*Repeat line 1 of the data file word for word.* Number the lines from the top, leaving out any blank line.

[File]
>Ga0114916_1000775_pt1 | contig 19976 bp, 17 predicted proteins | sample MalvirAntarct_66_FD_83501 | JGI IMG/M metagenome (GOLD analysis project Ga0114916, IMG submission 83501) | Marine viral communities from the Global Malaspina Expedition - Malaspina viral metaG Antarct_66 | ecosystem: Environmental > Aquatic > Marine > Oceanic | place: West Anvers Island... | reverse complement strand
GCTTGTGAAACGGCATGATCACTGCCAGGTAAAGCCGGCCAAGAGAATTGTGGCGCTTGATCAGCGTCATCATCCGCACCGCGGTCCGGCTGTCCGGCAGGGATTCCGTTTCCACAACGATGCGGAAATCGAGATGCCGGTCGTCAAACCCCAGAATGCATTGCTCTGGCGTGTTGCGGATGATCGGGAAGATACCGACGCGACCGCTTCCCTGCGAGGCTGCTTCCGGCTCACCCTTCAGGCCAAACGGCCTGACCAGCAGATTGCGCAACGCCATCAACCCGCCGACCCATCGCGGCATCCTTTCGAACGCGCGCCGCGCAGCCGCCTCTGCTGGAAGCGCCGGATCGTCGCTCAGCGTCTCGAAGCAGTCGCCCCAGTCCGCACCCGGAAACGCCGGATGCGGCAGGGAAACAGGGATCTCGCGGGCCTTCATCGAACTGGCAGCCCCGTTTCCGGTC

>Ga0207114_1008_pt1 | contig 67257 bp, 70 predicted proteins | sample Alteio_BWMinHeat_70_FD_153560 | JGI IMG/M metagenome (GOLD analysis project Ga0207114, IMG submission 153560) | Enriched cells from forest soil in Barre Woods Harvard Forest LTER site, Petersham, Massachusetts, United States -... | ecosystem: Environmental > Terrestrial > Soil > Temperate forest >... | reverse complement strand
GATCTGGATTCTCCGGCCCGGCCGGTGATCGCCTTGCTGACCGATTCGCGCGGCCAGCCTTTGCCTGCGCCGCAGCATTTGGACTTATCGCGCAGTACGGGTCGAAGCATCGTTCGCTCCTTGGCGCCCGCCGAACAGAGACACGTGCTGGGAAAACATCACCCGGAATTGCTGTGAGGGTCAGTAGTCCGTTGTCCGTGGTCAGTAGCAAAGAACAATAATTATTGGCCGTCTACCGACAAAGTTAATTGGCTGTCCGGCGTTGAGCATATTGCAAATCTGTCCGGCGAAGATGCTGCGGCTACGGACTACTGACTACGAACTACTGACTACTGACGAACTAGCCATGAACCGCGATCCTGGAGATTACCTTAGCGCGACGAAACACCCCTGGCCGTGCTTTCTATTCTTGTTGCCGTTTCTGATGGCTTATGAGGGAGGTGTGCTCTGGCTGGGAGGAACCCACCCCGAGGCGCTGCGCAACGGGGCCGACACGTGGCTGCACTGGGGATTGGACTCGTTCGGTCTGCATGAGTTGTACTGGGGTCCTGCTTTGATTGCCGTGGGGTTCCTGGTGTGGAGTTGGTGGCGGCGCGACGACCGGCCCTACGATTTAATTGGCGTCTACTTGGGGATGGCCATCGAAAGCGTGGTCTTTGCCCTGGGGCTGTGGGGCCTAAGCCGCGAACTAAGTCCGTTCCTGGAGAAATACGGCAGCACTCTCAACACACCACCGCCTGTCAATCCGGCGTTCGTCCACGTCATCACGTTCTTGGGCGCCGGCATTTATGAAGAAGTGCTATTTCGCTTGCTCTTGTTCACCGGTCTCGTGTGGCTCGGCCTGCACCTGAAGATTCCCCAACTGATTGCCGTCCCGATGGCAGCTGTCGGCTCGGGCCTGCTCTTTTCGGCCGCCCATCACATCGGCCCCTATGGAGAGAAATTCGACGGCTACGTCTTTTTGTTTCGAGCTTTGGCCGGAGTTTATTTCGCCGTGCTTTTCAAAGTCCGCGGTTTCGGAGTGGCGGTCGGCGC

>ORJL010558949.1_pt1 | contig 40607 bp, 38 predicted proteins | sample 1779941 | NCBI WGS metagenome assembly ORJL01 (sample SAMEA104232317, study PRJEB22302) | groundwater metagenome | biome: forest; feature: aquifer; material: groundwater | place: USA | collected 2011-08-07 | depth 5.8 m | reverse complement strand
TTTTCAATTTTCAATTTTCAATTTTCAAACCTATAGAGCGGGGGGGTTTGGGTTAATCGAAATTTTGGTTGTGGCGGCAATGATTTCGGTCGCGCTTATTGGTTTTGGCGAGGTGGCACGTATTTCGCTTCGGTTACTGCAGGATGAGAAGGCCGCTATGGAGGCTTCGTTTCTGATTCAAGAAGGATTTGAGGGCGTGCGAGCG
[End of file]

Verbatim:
>Ga0114916_1000775_pt1 | contig 19976 bp, 17 predicted proteins | sample MalvirAntarct_66_FD_83501 | JGI IMG/M metagenome (GOLD analysis project Ga0114916, IMG submission 83501) | Marine viral communities from the Global Malaspina Expedition - Malaspina viral metaG Antarct_66 | ecosystem: Environmental > Aquatic > Marine > Oceanic | place: West Anvers Island... | reverse complement strand